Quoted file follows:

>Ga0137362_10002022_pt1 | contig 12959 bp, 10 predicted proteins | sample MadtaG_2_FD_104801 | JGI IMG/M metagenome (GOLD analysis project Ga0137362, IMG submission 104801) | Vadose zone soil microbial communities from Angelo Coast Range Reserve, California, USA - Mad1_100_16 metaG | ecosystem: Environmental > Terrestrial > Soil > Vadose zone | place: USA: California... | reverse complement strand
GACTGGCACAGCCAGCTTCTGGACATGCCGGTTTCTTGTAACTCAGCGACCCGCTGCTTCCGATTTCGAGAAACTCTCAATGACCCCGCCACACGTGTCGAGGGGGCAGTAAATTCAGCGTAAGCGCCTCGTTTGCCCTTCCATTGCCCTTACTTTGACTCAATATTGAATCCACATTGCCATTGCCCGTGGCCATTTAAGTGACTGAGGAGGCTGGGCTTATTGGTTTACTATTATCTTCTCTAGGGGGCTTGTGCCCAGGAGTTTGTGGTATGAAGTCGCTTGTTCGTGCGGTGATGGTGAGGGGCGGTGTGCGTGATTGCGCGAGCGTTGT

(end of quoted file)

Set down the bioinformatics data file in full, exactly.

>Ga0137362_10002022_pt1 | contig 12959 bp, 10 predicted proteins | sample MadtaG_2_FD_104801 | JGI IMG/M metagenome (GOLD analysis project Ga0137362, IMG submission 104801) | Vadose zone soil microbial communities from Angelo Coast Range Reserve, California, USA - Mad1_100_16 metaG | ecosystem: Environmental > Terrestrial > Soil > Vadose zone | place: USA: California... | reverse complement strand
GACTGGCACAGCCAGCTTCTGGACATGCCGGTTTCTTGTAACTCAGCGACCCGCTGCTTCCGATTTCGAGAAACTCTCAATGACCCCGCCACACGTGTCGAGGGGGCAGTAAATTCAGCGTAAGCGCCTCGTTTGCCCTTCCATTGCCCTTACTTTGACTCAATATTGAATCCACATTGCCATTGCCCGTGGCCATTTAAGTGACTGAGGAGGCTGGGCTTATTGGTTTACTATTATCTTCTCTAGGGGGCTTGTGCCCAGGAGTTTGTGGTATGAAGTCGCTTGTTCGTGCGGTGATGGTGAGGGGCGGTGTGCGTGATTGCGCGAGCGTTGT